• In 1998, The Netherlands passed two laws to pave the way for fiber everywhere. One law required landowners to give up right of way for holes to be dug, second law required any company digging a hole to lay fiber to also let other companies lay their own cable in the same hole and share the costs. The one-two punch made it cheaper and easier to lay fiber, and also blocked anyone getting a monopoly.
  • The busiest route in the world is between London and New York, with more internet traffic than any other line.

Seven More Languages in Seven Weeks: Elm

Between the move and the election and the holidays, took me a long time to finish this chapter.

But I’m glad I did, because Elm is — dare I say — fun?

The error messages are fantastic. The syntax feels like Haskell without being as obtuse.  Even the package management system just feels nice.

A sign of how much I liked working in Elm: the examples for Day Two and Three of the book were written for Elm 0.14, using a concept called signals. Unfortunately, signals were completely removed in Elm 0.17 (!). So to get the book examples working in Elm 0.18, I had to basically rebuild them. Which meant spending a lot of time with the (admittedly great) Elm tutorial and trial-and-erroring things until they worked again.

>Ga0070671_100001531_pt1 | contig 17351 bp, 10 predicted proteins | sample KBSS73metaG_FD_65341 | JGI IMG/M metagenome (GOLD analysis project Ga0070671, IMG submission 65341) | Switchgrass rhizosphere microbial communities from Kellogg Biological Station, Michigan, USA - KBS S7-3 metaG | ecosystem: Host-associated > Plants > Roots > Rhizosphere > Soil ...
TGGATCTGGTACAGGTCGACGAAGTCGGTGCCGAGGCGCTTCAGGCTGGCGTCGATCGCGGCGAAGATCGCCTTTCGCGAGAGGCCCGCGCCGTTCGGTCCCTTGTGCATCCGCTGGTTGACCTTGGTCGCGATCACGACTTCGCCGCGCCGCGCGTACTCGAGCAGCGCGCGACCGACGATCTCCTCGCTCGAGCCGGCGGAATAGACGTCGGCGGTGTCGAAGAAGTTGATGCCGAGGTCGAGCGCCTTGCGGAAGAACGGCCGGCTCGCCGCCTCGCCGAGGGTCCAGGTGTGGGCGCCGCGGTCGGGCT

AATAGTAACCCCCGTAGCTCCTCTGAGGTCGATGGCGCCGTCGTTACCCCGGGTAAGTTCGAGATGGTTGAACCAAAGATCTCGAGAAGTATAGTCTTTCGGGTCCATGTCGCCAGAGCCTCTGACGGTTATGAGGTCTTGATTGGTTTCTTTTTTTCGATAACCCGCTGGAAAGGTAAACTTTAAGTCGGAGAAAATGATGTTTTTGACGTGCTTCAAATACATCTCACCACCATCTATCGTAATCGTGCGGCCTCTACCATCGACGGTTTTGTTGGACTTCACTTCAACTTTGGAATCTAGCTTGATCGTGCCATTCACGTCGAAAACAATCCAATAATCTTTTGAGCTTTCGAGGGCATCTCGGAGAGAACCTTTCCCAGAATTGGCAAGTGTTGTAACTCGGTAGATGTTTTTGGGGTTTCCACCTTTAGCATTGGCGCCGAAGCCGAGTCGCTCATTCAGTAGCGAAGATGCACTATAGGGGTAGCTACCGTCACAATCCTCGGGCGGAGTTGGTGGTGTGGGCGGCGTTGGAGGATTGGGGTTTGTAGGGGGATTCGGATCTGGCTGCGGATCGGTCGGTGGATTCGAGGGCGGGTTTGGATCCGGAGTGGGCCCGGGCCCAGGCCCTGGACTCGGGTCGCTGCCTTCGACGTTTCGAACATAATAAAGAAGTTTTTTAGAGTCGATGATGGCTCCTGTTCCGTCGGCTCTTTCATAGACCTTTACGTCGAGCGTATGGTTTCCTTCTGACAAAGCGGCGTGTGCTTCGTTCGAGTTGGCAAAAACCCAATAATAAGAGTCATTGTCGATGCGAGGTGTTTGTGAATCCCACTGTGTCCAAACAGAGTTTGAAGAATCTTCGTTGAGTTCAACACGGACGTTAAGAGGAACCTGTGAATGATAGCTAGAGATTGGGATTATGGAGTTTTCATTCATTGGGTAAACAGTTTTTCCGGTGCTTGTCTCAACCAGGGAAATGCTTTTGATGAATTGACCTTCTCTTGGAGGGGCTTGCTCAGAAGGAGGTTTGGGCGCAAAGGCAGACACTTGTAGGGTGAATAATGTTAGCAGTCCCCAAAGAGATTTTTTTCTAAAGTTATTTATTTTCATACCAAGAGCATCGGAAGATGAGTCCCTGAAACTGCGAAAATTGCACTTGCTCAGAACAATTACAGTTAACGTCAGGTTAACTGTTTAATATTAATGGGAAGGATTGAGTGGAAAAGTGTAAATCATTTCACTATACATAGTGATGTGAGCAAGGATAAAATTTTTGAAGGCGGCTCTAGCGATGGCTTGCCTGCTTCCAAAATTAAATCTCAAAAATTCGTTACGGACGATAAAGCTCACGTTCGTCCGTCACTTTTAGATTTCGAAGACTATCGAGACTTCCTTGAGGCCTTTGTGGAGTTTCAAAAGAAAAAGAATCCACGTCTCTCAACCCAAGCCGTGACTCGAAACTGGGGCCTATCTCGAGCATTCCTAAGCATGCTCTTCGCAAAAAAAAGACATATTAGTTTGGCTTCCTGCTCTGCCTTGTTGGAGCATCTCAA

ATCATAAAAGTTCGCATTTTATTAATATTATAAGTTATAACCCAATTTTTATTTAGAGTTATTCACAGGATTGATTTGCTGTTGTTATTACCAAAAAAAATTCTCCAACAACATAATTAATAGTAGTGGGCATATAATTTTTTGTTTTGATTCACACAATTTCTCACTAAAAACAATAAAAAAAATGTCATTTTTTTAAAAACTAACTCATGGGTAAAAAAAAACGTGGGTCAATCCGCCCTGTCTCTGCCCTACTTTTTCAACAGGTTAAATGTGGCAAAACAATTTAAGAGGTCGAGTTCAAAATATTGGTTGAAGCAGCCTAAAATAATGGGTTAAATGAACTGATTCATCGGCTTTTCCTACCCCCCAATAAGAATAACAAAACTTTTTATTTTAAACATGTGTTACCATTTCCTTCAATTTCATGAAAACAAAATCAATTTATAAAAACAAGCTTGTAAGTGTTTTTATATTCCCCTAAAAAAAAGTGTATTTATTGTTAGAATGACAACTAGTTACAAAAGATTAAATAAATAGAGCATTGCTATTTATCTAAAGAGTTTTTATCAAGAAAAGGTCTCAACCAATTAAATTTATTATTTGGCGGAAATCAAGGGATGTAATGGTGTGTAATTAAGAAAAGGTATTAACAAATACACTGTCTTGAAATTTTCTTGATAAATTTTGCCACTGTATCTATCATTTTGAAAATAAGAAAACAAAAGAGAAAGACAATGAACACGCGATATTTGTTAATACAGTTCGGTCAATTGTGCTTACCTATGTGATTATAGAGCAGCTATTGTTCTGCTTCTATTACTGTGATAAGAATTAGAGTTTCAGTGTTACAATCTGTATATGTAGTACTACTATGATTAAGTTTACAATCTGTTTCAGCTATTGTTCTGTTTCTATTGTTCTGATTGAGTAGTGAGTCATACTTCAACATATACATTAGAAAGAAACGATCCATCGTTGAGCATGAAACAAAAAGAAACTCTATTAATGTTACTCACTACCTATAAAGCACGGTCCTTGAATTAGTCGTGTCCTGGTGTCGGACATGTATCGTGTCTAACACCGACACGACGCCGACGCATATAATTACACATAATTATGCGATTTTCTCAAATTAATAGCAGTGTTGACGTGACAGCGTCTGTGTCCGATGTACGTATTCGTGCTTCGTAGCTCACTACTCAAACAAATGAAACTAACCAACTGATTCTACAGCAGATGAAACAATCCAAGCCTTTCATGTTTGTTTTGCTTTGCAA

None of which I minded because, well, Elm is a great language to work in.

Here’s the results of my efforts:

And here’s what I learned:

Day One

  • haskell-inspired
  • elm-installer: damn, that was easy
  • it’s got a repl!
  • emacs mode also
  • types come back with all the values (expression results)
  • holy sh*t: “Maybe you forgot some parentheses? Or a comma?”
  • omg: “Hint: All elements should be the same type of value so that we can iterate through the list without running into unexpected values.”